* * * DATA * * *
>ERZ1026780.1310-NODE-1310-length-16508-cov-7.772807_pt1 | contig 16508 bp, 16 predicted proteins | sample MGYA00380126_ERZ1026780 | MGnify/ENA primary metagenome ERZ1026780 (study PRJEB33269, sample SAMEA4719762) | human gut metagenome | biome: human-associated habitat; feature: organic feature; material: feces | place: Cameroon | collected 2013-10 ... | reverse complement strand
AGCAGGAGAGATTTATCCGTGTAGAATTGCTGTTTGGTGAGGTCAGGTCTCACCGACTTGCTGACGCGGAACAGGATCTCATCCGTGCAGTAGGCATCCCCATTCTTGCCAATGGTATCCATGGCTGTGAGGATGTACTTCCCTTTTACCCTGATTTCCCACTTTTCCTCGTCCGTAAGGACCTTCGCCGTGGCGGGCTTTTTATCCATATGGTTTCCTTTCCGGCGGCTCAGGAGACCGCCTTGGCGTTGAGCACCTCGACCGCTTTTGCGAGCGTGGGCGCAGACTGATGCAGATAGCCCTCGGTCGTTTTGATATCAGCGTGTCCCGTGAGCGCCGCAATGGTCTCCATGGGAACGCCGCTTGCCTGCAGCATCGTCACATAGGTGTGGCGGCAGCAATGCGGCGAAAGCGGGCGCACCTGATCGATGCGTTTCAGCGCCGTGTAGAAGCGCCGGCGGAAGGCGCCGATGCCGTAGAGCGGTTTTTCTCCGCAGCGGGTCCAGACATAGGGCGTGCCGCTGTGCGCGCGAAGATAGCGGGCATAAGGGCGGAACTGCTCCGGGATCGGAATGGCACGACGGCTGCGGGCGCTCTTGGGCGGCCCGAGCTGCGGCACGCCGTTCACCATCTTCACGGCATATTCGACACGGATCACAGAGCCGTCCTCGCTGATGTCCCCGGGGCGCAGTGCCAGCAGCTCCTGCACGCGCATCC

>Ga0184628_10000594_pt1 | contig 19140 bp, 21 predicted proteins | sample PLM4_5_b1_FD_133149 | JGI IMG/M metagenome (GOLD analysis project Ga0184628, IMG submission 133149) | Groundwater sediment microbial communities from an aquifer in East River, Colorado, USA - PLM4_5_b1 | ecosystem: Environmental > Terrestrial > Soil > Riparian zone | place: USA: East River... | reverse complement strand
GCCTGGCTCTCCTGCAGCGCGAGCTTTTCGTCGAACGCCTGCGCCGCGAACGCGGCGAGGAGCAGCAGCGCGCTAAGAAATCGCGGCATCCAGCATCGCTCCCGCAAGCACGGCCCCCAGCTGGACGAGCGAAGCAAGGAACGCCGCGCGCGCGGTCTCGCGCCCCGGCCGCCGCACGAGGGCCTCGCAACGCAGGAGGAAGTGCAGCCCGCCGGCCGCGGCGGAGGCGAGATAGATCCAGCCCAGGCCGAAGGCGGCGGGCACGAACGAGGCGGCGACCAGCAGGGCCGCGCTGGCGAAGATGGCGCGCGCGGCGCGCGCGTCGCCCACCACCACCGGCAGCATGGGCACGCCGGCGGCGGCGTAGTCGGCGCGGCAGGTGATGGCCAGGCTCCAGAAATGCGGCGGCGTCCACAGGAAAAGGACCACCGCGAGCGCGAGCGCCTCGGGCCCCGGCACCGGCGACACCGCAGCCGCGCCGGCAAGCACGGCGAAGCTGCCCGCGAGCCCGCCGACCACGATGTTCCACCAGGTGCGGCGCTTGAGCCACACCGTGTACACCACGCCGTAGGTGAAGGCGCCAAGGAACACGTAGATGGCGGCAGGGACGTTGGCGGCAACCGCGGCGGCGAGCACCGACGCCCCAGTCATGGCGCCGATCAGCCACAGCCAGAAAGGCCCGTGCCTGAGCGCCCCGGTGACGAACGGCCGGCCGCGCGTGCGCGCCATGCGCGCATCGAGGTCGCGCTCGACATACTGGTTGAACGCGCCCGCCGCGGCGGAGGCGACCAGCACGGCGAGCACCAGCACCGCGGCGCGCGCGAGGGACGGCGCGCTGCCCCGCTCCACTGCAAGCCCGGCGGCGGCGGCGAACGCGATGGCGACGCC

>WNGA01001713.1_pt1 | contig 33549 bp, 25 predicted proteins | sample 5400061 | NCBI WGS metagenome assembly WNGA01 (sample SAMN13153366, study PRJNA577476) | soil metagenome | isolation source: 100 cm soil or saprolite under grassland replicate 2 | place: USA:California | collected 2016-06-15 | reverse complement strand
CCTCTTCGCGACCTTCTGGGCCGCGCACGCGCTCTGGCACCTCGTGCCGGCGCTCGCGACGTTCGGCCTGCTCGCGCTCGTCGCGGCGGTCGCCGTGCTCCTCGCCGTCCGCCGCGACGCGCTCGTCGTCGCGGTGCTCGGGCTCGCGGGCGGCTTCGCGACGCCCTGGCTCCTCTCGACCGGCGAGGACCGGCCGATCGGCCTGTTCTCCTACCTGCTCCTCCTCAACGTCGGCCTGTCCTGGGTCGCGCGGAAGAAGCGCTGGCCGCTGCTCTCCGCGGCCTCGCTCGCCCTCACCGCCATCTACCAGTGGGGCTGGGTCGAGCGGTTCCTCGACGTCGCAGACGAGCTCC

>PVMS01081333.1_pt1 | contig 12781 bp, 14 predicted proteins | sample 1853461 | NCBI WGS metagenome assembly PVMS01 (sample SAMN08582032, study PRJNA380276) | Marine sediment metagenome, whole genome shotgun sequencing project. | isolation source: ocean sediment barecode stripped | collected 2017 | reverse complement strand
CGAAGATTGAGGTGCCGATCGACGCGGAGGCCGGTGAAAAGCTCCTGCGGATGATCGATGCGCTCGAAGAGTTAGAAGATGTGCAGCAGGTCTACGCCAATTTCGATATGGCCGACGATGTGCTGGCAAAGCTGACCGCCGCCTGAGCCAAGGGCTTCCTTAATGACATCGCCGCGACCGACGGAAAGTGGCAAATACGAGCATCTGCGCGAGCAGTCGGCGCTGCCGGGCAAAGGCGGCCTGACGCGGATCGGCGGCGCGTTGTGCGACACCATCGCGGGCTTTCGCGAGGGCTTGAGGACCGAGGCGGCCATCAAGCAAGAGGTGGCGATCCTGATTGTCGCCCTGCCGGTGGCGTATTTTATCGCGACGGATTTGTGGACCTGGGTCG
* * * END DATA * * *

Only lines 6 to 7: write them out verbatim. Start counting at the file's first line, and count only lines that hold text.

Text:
CCTCTTCGCGACCTTCTGGGCCGCGCACGCGCTCTGGCACCTCGTGCCGGCGCTCGCGACGTTCGGCCTGCTCGCGCTCGTCGCGGCGGTCGCCGTGCTCCTCGCCGTCCGCCGCGACGCGCTCGTCGTCGCGGTGCTCGGGCTCGCGGGCGGCTTCGCGACGCCCTGGCTCCTCTCGACCGGCGAGGACCGGCCGATCGGCCTGTTCTCCTACCTGCTCCTCCTCAACGTCGGCCTGTCCTGGGTCGCGCGGAAGAAGCGCTGGCCGCTGCTCTCCGCGGCCTCGCTCGCCCTCACCGCCATCTACCAGTGGGGCTGGGTCGAGCGGTTCCTCGACGTCGCAGACGAGCTCC

>PVMS01081333.1_pt1 | contig 12781 bp, 14 predicted proteins | sample 1853461 | NCBI WGS metagenome assembly PVMS01 (sample SAMN08582032, study PRJNA380276) | Marine sediment metagenome, whole genome shotgun sequencing project. | isolation source: ocean sediment barecode stripped | collected 2017 | reverse complement strand